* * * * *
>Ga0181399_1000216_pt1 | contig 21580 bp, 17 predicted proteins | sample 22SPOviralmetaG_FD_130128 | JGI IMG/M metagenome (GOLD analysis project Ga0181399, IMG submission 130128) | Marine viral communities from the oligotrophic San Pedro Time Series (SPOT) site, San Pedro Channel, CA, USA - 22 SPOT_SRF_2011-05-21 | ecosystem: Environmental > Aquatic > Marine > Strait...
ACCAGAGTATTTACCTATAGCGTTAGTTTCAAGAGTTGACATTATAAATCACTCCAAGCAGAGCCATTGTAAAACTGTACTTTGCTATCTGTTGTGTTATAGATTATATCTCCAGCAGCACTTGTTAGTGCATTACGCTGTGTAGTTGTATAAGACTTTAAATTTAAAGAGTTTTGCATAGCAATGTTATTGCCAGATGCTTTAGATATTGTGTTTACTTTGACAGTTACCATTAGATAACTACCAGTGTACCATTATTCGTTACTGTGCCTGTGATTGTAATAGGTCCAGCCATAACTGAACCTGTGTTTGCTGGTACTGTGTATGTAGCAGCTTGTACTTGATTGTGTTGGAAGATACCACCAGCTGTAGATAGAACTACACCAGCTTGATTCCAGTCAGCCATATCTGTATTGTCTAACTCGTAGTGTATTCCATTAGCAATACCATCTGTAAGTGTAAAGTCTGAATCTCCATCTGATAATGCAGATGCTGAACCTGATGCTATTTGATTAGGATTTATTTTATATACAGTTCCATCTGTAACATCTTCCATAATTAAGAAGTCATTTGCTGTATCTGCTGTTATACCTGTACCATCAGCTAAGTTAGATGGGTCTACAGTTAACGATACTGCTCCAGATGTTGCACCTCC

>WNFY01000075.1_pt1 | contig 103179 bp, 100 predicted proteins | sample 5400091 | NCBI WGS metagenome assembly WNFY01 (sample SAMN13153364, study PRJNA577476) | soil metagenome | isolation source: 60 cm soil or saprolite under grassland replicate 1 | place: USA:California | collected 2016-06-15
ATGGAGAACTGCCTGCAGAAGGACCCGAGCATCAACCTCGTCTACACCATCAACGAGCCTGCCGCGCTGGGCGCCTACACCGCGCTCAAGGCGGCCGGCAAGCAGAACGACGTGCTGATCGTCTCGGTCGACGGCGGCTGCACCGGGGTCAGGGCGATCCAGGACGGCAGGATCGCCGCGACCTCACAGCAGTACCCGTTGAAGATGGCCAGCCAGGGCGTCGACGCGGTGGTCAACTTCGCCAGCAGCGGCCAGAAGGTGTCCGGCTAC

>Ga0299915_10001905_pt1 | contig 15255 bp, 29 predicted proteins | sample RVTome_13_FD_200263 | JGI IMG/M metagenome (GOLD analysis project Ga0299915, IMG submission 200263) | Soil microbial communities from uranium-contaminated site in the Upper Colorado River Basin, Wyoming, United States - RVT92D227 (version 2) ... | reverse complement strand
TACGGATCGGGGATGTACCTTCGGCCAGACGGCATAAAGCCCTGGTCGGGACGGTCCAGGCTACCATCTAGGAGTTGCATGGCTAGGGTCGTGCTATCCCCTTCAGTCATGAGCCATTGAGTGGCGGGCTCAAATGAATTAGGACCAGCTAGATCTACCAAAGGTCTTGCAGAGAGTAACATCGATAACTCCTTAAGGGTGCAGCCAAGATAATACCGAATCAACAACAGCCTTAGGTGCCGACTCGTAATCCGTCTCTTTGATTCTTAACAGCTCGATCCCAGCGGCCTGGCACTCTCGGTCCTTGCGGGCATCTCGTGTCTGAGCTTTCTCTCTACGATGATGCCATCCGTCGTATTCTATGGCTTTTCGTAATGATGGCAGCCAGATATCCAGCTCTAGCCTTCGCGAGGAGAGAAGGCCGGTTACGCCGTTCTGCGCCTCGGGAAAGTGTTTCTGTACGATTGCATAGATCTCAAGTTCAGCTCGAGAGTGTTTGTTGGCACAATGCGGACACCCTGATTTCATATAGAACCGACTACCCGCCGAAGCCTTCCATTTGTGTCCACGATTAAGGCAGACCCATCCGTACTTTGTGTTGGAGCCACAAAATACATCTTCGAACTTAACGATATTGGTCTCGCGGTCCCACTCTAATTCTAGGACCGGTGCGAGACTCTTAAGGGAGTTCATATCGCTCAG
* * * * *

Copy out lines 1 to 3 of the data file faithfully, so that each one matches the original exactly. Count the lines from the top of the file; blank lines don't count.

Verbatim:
>Ga0181399_1000216_pt1 | contig 21580 bp, 17 predicted proteins | sample 22SPOviralmetaG_FD_130128 | JGI IMG/M metagenome (GOLD analysis project Ga0181399, IMG submission 130128) | Marine viral communities from the oligotrophic San Pedro Time Series (SPOT) site, San Pedro Channel, CA, USA - 22 SPOT_SRF_2011-05-21 | ecosystem: Environmental > Aquatic > Marine > Strait...
ACCAGAGTATTTACCTATAGCGTTAGTTTCAAGAGTTGACATTATAAATCACTCCAAGCAGAGCCATTGTAAAACTGTACTTTGCTATCTGTTGTGTTATAGATTATATCTCCAGCAGCACTTGTTAGTGCATTACGCTGTGTAGTTGTATAAGACTTTAAATTTAAAGAGTTTTGCATAGCAATGTTATTGCCAGATGCTTTAGATATTGTGTTTACTTTGACAGTTACCATTAGATAACTACCAGTGTACCATTATTCGTTACTGTGCCTGTGATTGTAATAGGTCCAGCCATAACTGAACCTGTGTTTGCTGGTACTGTGTATGTAGCAGCTTGTACTTGATTGTGTTGGAAGATACCACCAGCTGTAGATAGAACTACACCAGCTTGATTCCAGTCAGCCATATCTGTATTGTCTAACTCGTAGTGTATTCCATTAGCAATACCATCTGTAAGTGTAAAGTCTGAATCTCCATCTGATAATGCAGATGCTGAACCTGATGCTATTTGATTAGGATTTATTTTATATACAGTTCCATCTGTAACATCTTCCATAATTAAGAAGTCATTTGCTGTATCTGCTGTTATACCTGTACCATCAGCTAAGTTAGATGGGTCTACAGTTAACGATACTGCTCCAGATGTTGCACCTCC

>WNFY01000075.1_pt1 | contig 103179 bp, 100 predicted proteins | sample 5400091 | NCBI WGS metagenome assembly WNFY01 (sample SAMN13153364, study PRJNA577476) | soil metagenome | isolation source: 60 cm soil or saprolite under grassland replicate 1 | place: USA:California | collected 2016-06-15